"O&A lacks training in key issues crucial to the well being of both staff and juveniles," Warford reported in May 1997. "The majority of the staff had not had training in the use of force, use of restraints, fire safety, gangs, first aid, CPR and policy and procedures."
Of 14 security staff members, half had no training in the use of restraints or force. Eighty-six percent had no unit management training on how to deal with and verbally calm angry teen-agers.
And among the 47 unit staff members, 87 percent had no unit management training. Sixty-four percent had no use-of-force training and 28 percent had no training in use of restraints.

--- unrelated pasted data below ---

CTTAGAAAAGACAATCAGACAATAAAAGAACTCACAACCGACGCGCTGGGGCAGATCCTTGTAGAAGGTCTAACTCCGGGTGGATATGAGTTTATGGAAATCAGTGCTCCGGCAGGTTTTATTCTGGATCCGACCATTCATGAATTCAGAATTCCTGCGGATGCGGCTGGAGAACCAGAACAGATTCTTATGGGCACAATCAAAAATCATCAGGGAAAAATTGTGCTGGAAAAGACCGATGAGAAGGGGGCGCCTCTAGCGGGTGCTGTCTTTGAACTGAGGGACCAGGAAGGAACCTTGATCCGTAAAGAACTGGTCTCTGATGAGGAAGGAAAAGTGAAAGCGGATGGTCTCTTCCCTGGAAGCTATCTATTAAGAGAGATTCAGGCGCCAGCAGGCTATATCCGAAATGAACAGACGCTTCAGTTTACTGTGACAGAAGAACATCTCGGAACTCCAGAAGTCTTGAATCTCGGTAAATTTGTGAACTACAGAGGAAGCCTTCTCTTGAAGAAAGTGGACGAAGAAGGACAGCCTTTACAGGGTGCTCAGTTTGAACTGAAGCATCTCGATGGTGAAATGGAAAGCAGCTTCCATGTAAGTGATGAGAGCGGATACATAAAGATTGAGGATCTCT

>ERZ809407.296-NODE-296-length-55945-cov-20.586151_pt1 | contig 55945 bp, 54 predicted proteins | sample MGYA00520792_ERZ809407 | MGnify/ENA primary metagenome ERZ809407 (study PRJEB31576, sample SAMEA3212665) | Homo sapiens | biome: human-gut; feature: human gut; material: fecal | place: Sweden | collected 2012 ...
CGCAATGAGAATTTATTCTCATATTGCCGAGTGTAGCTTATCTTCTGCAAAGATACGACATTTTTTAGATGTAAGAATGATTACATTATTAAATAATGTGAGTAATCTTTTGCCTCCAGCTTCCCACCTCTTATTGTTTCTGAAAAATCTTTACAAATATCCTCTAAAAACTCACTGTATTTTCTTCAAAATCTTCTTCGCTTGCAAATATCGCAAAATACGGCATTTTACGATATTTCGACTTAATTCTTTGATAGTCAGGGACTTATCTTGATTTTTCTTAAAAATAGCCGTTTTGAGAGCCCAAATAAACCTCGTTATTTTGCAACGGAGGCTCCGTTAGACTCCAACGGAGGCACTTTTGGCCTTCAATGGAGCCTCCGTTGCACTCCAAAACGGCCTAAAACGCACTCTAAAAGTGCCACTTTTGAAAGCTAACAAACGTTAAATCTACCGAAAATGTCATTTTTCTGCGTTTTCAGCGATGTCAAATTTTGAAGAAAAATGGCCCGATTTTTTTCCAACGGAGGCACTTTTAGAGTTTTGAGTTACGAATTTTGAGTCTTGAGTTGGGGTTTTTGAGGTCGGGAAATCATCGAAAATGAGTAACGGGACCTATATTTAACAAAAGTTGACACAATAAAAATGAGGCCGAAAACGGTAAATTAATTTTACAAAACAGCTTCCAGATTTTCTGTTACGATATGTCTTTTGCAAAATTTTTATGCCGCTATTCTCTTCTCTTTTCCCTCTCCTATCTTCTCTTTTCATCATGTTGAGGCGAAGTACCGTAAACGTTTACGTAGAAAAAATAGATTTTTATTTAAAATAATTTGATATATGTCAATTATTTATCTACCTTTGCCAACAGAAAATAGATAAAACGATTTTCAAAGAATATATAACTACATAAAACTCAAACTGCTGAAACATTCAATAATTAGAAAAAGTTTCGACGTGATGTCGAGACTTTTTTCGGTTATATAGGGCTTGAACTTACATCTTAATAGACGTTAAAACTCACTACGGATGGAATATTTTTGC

In comparison, applicants for the job of correctional officer with the Arkansas Department of Correction earn a starting salary of $18,275 plus 11 percent depending on assignment. They must pass drug and criminal background checks and psychological examinations and complete a six-week training course.
The DHS requires criminal background checks for workers in privately operated state-funded youth facilities and child-care centers. But DHS did not require those safety checks at its own youth facilities in early 1997. O&A and Alexander Youth Services Center employees did not undergo background checks or drug tests before they were hired.
State police investigator Plumb had conducted criminal background checks during her David G. investigation and shared her results with Warford. Out of 118 employees, 112 were cleared.
Charles Murdock's criminal record stood out.